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Dando v. Commissioner of Social Security

United States District Court, E.D. California

June 30, 2017

KAYLA DANDO, Plaintiff,
v.
COMMISSIONER OF SOCIAL SECURITY, Defendant.

          ORDER DISMISSING COMPLAINT WITH LEAVE TO AMEND (ECF NO. 1)

         On June 23, 2017, Plaintiff Kayla Dando, appearing pro se and in forma pauperis, filed this social security action. (ECF No. 1.)

         I.

         SCREENING REQUIREMENT

         The district court must perform a preliminary screening and must dismiss a case if at any time the Court determines that the complaint fails to state a claim upon which relief may be granted. 28 U.S.C. § 1915(e)(2); see Lopez v. Smith, 203 F.3d 1122, 1129 (9th Cir. 2000) (section 1915(e) applies to all in forma pauperis complaints, not just those filed by prisoners). In determining whether a complaint fails to state a claim, the Court uses the same pleading standard used under Federal Rule of Civil Procedure 8(a). A complaint must contain “a short and plain statement of the claim showing that the pleader is entitled to relief. . . .” Fed.R.Civ.P. 8(a)(2). Detailed factual allegations are not required, but “[t]hreadbare recitals of the elements of a cause of action, supported by mere conclusory statements, do not suffice.” Ashcroft v. Iqbal, 556 U.S. 662, 678 (2009) (citing Bell Atlantic Corp. v. Twombly, 550 U.S. 544, 555 (2007)). Under Rule 8(a)(1) of the Federal Rules of Civil Procedure, a complaint must set forth a “short and plain statement of the grounds for the court's jurisdiction.” In reviewing the pro se complaint, the Court is to liberally construe the pleadings and accept as true all factual allegations contained in the complaint. Erickson v. Pardus, 551 U.S. 89, 94 (2007). Although a court must accept as true all factual allegations contained in a complaint, a court need not accept a plaintiff's legal conclusions as true. Iqbal, 556 U.S. at 678. “[A] complaint [that] pleads facts that are ‘merely consistent with' a defendant's liability . . . ‘stops short of the line between possibility and plausibility of entitlement to relief.'” Iqbal, 556 U.S. at 678 (quoting Twombly, 550 U.S. at 557). Therefore, the complaint must contain sufficient factual content for the court to draw the reasonable conclusion that the defendant is liable for the misconduct alleged. Iqbal, 556 U.S. at 678.

         Similarly, the court may dismiss a claim as factually frivolous when the facts alleged lack an arguable basis in law or in fact or embraces fanciful factual allegations. Neitzke v. Williams, 490 U.S. 319, 325 (1989). Further, a claim can be dismissed where a complete defense is obvious on the face of the complaint. Franklin v. Murphy, 745 F.2d 1221, 1228 (9th Cir. 1984).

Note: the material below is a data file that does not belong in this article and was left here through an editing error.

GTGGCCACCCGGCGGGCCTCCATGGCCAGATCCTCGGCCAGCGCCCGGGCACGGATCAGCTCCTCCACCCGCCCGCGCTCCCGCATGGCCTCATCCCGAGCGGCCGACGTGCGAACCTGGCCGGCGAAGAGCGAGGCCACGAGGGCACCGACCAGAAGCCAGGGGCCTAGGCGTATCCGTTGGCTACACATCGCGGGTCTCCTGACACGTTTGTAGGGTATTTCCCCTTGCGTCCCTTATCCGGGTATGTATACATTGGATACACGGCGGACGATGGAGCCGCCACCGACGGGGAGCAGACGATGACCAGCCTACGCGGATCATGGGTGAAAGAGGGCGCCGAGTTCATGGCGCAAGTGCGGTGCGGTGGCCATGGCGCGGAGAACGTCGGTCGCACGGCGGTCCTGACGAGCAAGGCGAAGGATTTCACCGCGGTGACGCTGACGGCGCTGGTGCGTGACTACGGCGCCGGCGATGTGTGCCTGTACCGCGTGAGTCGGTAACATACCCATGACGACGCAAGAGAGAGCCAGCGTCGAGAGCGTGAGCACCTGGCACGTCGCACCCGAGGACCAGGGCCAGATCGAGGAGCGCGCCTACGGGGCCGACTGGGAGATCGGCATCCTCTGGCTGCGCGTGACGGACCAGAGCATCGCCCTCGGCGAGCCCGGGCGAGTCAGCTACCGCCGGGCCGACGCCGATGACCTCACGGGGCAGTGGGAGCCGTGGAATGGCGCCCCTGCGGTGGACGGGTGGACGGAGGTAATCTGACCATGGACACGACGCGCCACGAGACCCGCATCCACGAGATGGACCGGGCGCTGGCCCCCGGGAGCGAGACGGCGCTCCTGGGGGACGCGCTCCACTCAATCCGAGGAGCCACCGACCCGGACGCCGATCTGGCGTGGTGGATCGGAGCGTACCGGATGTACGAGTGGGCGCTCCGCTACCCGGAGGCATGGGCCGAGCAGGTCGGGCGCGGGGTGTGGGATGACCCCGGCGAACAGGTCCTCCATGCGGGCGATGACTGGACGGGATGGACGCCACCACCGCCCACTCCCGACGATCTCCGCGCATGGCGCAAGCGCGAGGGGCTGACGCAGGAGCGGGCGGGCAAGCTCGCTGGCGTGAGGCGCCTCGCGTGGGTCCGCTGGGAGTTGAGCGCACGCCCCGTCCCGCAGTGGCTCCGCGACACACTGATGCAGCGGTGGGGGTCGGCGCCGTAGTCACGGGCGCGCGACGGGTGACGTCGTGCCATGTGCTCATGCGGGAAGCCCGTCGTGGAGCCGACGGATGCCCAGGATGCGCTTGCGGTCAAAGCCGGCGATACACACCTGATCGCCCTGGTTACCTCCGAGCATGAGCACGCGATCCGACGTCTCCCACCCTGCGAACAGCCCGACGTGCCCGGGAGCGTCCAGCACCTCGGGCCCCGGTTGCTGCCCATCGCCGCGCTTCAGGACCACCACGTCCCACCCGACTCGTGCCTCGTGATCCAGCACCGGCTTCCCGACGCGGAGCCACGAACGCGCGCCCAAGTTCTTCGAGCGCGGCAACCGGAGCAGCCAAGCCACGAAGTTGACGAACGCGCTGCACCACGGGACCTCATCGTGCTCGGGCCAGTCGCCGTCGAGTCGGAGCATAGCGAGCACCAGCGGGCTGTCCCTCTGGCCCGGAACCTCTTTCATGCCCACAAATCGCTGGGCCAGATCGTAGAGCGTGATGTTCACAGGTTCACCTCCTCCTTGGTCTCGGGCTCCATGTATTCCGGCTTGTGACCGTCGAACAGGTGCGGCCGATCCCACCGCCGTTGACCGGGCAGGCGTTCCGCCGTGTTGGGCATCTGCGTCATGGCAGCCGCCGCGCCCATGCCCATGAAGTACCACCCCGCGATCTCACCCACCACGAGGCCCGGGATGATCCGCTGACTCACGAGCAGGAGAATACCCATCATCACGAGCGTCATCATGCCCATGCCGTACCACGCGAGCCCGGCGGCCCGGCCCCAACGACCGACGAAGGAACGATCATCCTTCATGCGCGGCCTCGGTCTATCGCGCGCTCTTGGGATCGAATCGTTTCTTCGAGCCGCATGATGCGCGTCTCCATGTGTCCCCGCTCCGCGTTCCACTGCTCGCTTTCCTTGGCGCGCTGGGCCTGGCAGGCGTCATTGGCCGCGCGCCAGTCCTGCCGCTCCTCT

II.

         COMPLAINT ALLEGATIONS

         Plaintiff indicates that she is bringing this complaint based on Title XVI of the Americans with Disabilities Act (“ADA”) because the Social Security Administration (“SSA”) is denying her equal access to benefits that she is qualified to receive. (ECF No. 1 at 4-5.) She contends that she has submitted adequate documentation to the SSA over a lengthy period of time that supports her contention and that she was denied due process. (ECF No. 1 at 5.)

         III. DISCUSSION

         Although Plaintiff refers to Title XVI of the ADA, there is no Title XVI of the ADA. See 42 U.S.C. § 12101 et seq. Liberally construing Plaintiff's complaint, it appears that Plaintiff is bringing this action because she was denied benefits under Title XVI of the Social Security Act. Title XVI of the Social Security Act allows claimants to apply for supplemental security income. 42 U.S.C. §§ 1381-1383f. Title II of the Social Security Act allows claimants to apply for a period of disability and disability insurance benefits. 42 U.S.C. §§ 401-433.

         The Court will first address the requirements for a claim based on the denial of benefits under Title II and/or Title XVI of the Social Security Act. The Court will then address Plaintiff's claim that she was denied due process by the SSA.

         A. Review of a Final Decision of the Commissioner of Social Security

         To the extent that Plaintiff is challenging a final decision of the Commissioner of Social Security under Title II and/or Title XVI of the Social Security Act, the Court will address the requirements to state a claim, including timeliness, exhaustion, and factual allegations sufficient to state a claim.

         1. Timeliness and Exhaustion Pursuant to 42 ...


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